The Best Toilet Paper (2024)

The research

  • Why you should trust us
  • How we picked and tested
  • What is sustainable toilet paper?
  • What about bamboo toilet paper?
  • Flaws but not dealbreakers
  • Our pick: Charmin Ultra Strong
  • Flaws but not dealbreakers
  • Budget pick: Amazon’s Presto! Ultra-Soft Toilet Paper
  • What to look forward to
  • Other good toilet papers
  • What about bidets?
  • What about “flushable” wipes?
  • The competition
  • Sources

Why you should trust us

Wirecutter has been testing toilet paper for nearly a decade. Combined, the previous author of this guide (Kevin Purdy) and I (Nancy Redd) have spent more than 50 hours reading about and researching the paper-manufacturing industry, paper recycling, toilet paper sustainability, and how paper products are produced—and dissolved.

In 2021 and early 2022, I personally compared 36 toilet papers at home, also taking into account feedback from my husband and two kids. After I narrowed the field considerably, I recruited nine additional Wirecutter staffers and their family members. Some of them compared top sustainable brands side by side; others compared only the top-two sustainable options with favorite traditional toilet papers. All testers ranked toilet papers in terms of softness, strength, and lint levels.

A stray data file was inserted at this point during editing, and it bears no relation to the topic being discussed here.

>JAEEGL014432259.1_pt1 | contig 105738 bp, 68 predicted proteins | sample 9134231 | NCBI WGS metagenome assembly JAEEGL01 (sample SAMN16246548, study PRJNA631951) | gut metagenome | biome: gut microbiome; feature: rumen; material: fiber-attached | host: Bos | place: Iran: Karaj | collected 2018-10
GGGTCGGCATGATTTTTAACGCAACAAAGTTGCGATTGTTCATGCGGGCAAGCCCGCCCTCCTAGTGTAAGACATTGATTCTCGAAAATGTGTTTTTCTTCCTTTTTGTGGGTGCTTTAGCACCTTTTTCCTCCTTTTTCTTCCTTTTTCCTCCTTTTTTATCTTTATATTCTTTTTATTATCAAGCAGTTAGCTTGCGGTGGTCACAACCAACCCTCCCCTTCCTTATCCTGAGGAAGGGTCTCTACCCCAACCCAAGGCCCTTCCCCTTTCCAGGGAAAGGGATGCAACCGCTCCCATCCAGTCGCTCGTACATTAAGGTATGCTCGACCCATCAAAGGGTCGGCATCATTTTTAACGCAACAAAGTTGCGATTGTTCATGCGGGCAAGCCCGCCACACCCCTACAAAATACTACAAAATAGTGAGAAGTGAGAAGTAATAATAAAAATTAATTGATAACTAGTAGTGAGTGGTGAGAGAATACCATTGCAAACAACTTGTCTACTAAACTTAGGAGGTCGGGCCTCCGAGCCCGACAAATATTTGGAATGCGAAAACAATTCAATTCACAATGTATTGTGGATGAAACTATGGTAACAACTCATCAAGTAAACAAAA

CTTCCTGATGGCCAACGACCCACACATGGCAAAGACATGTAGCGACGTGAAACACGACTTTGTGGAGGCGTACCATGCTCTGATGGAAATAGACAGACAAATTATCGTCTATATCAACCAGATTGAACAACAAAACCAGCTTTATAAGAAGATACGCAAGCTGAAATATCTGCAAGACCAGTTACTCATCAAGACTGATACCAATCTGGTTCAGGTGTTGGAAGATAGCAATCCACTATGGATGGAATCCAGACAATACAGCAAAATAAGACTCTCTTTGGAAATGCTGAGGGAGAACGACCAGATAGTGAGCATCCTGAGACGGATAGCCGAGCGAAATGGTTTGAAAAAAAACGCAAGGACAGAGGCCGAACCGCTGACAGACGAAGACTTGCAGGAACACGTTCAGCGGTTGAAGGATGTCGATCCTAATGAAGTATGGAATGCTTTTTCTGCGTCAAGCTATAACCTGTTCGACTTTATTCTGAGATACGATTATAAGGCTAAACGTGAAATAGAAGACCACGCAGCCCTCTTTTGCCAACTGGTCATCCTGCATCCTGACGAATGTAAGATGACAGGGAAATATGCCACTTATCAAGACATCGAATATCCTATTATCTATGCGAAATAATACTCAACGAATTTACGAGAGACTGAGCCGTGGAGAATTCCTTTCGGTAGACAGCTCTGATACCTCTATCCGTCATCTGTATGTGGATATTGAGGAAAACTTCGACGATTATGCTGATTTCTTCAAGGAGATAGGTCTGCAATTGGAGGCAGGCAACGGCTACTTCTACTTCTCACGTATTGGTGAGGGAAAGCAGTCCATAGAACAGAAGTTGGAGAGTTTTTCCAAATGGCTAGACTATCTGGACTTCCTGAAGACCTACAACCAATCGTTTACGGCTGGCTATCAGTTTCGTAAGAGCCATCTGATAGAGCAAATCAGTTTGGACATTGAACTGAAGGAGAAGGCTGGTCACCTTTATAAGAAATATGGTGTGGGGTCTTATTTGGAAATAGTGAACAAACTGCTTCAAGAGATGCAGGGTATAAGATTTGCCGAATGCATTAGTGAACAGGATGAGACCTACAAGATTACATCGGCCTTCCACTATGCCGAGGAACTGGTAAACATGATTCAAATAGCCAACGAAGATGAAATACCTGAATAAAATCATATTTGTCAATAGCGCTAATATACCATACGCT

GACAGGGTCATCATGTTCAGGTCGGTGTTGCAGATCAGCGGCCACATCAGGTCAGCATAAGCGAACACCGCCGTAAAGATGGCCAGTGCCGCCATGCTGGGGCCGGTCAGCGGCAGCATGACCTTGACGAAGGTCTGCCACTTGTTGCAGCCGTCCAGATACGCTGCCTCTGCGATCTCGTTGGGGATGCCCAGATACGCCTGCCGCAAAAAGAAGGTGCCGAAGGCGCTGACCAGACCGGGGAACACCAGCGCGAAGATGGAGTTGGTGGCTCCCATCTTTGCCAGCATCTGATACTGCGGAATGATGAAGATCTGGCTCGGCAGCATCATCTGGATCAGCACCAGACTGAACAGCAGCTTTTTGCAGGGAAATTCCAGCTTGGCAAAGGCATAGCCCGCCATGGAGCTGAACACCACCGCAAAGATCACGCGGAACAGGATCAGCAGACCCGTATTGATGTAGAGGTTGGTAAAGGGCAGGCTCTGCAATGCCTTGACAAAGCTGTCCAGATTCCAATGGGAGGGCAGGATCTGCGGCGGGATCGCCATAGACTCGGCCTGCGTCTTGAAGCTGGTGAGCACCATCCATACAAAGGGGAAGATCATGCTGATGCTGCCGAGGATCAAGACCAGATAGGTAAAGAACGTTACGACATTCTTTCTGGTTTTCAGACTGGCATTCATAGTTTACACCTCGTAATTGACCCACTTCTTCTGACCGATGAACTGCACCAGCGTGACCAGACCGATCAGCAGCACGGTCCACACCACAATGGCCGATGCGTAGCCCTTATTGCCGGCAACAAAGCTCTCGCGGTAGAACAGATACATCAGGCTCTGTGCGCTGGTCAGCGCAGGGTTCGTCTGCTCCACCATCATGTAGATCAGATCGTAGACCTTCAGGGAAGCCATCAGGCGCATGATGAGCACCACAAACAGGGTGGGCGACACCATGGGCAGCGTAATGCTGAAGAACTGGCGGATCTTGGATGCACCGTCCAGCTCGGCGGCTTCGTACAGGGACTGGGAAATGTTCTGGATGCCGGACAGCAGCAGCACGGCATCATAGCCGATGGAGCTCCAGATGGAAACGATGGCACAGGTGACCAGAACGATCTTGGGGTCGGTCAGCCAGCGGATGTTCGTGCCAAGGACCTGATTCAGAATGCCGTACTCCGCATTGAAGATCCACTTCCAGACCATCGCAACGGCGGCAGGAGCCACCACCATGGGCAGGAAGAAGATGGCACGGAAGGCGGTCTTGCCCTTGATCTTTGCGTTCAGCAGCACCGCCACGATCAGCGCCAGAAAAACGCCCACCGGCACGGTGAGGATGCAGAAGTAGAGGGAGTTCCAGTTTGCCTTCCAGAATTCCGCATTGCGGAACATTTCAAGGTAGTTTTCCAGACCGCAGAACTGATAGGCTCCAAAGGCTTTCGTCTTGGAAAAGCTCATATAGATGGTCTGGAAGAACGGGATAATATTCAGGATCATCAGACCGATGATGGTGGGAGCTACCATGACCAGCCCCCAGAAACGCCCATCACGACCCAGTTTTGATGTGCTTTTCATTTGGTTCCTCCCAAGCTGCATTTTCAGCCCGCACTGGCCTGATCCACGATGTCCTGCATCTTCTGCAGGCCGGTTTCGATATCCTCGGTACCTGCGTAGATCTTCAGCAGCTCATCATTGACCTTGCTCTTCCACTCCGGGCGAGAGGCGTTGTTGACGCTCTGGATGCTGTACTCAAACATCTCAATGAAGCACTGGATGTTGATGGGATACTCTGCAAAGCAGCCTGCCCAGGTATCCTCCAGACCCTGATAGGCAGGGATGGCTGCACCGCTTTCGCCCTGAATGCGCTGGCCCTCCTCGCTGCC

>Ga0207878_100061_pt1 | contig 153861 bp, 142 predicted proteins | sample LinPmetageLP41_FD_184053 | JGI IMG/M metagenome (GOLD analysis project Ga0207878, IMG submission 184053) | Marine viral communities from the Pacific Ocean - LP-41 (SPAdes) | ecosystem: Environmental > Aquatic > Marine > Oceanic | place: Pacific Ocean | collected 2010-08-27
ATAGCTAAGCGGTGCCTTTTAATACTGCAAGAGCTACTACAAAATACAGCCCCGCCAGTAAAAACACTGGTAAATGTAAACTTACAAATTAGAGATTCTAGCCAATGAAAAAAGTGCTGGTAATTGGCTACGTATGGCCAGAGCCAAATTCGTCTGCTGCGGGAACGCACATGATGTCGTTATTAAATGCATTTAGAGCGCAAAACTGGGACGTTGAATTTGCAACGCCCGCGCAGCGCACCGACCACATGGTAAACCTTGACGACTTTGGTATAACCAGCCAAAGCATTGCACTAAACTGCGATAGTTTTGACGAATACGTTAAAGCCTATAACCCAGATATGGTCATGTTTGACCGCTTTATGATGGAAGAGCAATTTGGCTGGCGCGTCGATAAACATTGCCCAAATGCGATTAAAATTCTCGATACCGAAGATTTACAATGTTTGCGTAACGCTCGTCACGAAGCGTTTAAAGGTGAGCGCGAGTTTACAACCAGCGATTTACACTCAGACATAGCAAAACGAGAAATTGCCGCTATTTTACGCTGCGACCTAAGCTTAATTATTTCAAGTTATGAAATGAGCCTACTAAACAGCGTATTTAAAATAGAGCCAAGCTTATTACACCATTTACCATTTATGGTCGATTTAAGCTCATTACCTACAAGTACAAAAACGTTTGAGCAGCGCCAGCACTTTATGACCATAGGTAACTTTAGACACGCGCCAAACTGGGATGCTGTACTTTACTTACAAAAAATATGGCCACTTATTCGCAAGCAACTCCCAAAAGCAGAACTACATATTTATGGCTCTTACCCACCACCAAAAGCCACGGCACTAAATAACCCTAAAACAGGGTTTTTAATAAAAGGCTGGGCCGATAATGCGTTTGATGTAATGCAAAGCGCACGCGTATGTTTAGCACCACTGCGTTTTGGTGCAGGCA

I also interviewed two industry experts: Shelley Vinyard, from the Natural Resources Defense Council, a not-for-profit environmental group, and Chris McLaren, chief marketing officer at the US Forest Stewardship Council.

As Wirecutter’s senior staff writer for health, I’m not new to bathroom-related comparison testing, having written guides to tampons, toilet stools, period underwear, and portable pee funnels.

How we picked and tested

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We’ve been recommending toilet papers for nearly a decade. But after the great toilet paper shortage of 2020—and with more consumer interest and tremendous strides in the number and quality of sustainable toilet papers available—we decided to give this guide a complete overhaul. Beginning in summer 2021, we called in 36 types of toilet paper from all of the major manufacturers. These included our three existing picks (from Charmin and Cottonelle), several smaller brands, and store-brand (generic) options.

Eleven of the 36 toilet papers we tried were made from what the toilet paper industry calls “sustainable materials,” like recycled paper. The rest were traditional toilet papers, made from trees cut down specifically to be ground into pulp for making toilet paper. We did test some three-ply toilet papers and one-ply toilet papers. But most of the papers we tested—and all of our eventual picks—were two-ply (two thin layers of paper lightly pressed or glued together).

Our initial testing examined various factors for each entrant: